The face of Mr. Henchard beamed forth a satisfaction that was almost fierce in its strength. "Now you are my friend!" he exclaimed. (9.43)
Henchard both loves and hates with fierceness. He's hardly met Farfrae, yet he proclaims that they're friends with "fierce" satisfaction.
"I am the most distant fellow in the world when I don't care for a man," he said. "But when a man takes my fancy he takes it strong." (9.44)
Henchard realizes this about himself – he loves passionately, strongly, and suddenly. He tends to go with his gut about people. It sometimes guides him well (such as when he trusts Farfrae to manage his business when he hardly knows him) and sometimes guides him badly (such as when he suspects that Farfrae is trying to undermine his authority and flies into a jealous rage).
He was plainly under that strange influence which sometimes prompts men to confide to the new-found friend what they will not tell to the old. (12.9)
Henchard trusts Farfrae completely from the very beginning of their friendship – not only with his business, but with his personal secrets. The narrator describes this as a fairly commonplace, if "strange" impulse. It's something that could happen to many people.
"Now what would you do – I want your advice?"
"I think I'd run the risk, and tell her the truth. She'll forgive ye both."
"Never!" said Henchard. "I am not going to let her know the truth." (12.31-33)
Henchard asks for Farfrae's advice, but when Farfrae doesn't tell him what he wants to hear, he rejects the advice instantly: "Never!"
Her quiet eye discerned that Henchard's tigerish affection for the younger man, his constant liking to have Farfrae near him, now and then resulted in a tendency to domineer, which, however, was checked in a moment when Donald exhibited marks of real offence. (14.27)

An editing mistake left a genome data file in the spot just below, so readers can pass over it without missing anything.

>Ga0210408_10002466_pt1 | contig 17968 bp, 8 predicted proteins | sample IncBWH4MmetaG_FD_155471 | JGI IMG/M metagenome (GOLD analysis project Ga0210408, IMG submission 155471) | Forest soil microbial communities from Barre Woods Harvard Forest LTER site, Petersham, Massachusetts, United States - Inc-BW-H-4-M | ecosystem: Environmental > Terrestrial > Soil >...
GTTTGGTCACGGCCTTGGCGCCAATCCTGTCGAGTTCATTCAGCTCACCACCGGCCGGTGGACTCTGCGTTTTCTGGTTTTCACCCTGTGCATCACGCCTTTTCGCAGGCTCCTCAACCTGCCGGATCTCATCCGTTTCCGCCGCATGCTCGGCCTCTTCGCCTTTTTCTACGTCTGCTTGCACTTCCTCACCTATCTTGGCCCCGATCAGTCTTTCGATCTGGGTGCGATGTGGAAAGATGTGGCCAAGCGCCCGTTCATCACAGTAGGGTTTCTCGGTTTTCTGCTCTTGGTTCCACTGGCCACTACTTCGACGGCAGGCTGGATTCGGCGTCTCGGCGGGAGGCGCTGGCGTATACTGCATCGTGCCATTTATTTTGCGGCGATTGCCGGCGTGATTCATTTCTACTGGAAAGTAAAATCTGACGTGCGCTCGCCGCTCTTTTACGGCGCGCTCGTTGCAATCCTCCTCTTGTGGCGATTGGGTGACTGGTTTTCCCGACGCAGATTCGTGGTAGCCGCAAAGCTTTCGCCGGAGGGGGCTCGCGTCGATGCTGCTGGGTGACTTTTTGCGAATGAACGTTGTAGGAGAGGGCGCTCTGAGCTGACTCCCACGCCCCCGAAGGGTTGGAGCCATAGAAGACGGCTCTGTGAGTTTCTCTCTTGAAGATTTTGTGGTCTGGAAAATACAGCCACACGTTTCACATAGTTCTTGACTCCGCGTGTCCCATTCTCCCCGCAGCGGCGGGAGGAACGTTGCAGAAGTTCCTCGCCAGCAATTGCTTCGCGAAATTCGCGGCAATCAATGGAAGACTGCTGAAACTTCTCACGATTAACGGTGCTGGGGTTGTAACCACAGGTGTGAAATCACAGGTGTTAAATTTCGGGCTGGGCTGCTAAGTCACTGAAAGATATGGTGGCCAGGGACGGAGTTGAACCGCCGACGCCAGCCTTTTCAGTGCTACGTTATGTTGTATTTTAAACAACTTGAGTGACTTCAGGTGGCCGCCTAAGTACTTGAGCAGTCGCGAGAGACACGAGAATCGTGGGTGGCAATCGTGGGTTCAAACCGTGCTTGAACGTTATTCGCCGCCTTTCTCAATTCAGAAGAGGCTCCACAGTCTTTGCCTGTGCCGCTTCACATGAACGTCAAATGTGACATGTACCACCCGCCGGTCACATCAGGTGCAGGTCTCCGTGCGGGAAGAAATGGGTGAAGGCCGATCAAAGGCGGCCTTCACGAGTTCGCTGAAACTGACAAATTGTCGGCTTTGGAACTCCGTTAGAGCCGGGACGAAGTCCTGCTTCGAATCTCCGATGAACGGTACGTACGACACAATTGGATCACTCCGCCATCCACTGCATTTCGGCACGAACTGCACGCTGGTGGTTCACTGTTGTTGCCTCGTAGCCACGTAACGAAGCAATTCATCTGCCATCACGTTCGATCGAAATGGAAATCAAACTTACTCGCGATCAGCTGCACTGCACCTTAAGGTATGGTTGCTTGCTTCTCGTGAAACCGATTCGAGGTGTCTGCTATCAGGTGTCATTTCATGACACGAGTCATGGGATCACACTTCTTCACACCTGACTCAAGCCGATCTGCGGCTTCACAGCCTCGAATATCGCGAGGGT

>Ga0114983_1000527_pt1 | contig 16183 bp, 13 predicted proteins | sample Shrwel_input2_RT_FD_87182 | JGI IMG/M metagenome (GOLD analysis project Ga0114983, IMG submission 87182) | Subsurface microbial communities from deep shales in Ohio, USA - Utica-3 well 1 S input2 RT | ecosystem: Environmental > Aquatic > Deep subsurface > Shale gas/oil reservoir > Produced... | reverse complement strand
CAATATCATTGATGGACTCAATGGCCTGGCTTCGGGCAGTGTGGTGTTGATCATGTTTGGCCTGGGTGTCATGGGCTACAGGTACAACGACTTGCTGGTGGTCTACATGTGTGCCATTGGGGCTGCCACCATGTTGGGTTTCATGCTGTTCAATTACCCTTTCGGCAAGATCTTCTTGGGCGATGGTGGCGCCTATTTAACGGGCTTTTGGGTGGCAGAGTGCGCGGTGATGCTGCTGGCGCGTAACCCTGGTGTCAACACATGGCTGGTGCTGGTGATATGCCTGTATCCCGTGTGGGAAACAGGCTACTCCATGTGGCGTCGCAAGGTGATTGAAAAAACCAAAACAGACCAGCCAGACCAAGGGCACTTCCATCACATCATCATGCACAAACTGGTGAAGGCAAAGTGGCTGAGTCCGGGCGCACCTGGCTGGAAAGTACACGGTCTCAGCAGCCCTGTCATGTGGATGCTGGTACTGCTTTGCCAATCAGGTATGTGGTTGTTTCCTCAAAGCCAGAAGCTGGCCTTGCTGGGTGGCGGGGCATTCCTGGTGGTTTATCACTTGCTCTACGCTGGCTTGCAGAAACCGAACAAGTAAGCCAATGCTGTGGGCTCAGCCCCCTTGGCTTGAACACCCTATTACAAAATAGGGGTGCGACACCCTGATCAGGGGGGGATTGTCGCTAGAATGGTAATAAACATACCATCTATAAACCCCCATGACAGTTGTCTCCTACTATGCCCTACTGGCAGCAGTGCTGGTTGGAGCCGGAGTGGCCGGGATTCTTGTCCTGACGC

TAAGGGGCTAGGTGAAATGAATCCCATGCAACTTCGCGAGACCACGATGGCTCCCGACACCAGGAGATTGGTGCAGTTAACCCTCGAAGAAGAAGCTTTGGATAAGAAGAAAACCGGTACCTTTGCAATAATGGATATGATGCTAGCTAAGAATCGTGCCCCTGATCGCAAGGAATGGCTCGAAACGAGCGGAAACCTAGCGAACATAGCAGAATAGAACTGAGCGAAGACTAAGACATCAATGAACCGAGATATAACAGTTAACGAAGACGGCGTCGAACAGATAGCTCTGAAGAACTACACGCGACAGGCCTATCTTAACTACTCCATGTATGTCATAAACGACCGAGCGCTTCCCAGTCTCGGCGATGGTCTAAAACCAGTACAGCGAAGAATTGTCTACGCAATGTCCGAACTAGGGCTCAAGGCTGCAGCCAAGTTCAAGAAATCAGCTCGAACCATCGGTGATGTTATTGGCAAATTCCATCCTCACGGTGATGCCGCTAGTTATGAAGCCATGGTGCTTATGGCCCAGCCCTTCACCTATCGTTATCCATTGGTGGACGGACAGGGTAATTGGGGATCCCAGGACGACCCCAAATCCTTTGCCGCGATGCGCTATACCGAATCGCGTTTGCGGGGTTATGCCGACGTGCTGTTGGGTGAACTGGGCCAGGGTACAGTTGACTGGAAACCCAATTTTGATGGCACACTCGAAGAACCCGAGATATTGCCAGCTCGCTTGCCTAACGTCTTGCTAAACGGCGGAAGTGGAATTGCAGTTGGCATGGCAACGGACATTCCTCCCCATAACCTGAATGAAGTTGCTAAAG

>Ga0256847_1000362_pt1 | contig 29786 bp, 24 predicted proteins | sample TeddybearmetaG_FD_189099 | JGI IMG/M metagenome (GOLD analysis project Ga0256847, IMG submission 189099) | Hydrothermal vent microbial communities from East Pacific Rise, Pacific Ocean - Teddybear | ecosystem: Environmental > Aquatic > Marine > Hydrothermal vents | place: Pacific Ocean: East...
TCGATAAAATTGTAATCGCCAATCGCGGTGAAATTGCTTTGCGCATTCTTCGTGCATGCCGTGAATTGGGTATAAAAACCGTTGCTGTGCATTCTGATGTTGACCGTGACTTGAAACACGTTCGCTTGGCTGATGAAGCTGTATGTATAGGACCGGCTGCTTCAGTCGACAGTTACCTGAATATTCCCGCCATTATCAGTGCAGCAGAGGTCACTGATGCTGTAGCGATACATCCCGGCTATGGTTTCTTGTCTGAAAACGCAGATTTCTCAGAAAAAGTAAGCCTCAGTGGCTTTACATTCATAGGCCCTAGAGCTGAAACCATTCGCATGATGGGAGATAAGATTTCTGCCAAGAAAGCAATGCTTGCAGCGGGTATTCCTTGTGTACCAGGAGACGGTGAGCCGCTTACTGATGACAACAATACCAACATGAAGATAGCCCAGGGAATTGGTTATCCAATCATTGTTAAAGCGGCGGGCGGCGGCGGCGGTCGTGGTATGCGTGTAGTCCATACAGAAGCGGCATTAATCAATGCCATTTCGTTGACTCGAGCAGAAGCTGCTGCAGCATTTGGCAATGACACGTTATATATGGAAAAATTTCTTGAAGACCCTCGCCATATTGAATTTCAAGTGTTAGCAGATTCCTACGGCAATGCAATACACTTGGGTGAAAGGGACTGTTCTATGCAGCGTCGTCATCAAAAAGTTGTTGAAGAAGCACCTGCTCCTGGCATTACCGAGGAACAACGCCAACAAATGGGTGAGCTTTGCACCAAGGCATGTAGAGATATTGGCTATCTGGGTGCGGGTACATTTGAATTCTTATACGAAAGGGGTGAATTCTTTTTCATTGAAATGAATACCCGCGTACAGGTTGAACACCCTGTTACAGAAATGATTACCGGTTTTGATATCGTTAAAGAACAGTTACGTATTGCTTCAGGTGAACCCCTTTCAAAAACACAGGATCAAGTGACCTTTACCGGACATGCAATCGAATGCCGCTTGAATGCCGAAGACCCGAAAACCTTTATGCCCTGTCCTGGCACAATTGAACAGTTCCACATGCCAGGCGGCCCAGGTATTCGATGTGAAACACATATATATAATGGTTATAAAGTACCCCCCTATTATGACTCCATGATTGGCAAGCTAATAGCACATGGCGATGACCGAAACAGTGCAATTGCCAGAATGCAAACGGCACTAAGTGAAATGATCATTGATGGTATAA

Henchard's fierce affection for Farfrae is now described as "tigerish." Sounds like he could become dangerous.
"'Od d--n it," cried Henchard, "what's all the world! I like a fellow to talk to. Now come along and hae some supper, and don't take too much thought about things, or ye'll drive me crazy." (14.27)
If you're confused about the beginning of Henchard's speech here, don't worry – you're not alone. "'Od" is just Henchard's dialect: it's his way of saying "God" when he's going to swear. D--n is the way writers and publishers wrote the word "damn" to avoid censorship. Henchard invites Farfrae to supper because he wants the company – he "like[s] a fellow to talk to." Henchard was lonely for a long time before Farfrae showed up.
She looked from the window, and saw Henchard and Farfrae in the hay-yard talking, with that impetuous cordiality on the mayor's part, and genial modesty on the younger man's, that was now so generally observable in their intercourse. Friendship between man and man; what a rugged strength there was in it, as evinced by these two. And yet the seed that was to lift the foundation of this friendship was at that moment taking root in a chink of its structure. (15.7)
Once again, Henchard and Farfrae's friendship is observed from above by Elizabeth-Jane. She notices that it has a "rugged strength" in it. The narrator warns us that something is about to come between them.
Henchard's manner towards Farfrae insensibly became more reserved. He was courteous – too courteous – and Farfrae was quite surprised at the good breeding which now for the first time showed itself among the qualities of a man he had hitherto thought undisciplined, if warm and sincere. (16.1)
Henchard begins to feel jealous of Farfrae's popularity and superior intelligence. He starts acting overly polite to him. Farfrae, though, is so far from being suspicious that he just thinks that Henchard is showing "good breeding" by being polite and courteous.
Henchard was a little moved. "I – sometimes think I've wronged ye!" he said, in tones which showed the disquietude that the night shades hid in his face. He shook Farfrae abruptly by the hand, and hastened away as if unwilling to betray himself further. (32.38)
Even after their friendship has collapsed, Farfrae is capable of acting with generosity toward Henchard. After all, he never did anything to deserve Henchard's hatred, and he never understands where it came from. So when he offers to give Henchard any of his household furniture that he still wants, Henchard is touched by his generosity.
Henchard looked down upon him in silence, and their eyes met. "O, Farfrae – that's not true!" he said, bitterly. "God is my witness that no man ever loved another as I did thee at one time. [. . .] And now – though I came here to kill 'ee, I cannot hurt thee! Go and give me in charge – do what you will – I care nothing what comes of me!" (38.34)
Henchard has beaten Farfrae in a fight, even with one hand tied behind his back. Farfrae tells him to go ahead and kill him, since he's wanted to for so long. But Henchard can't bring himself to do it. Even though they're no longer friends, he can't forget how close they used to be.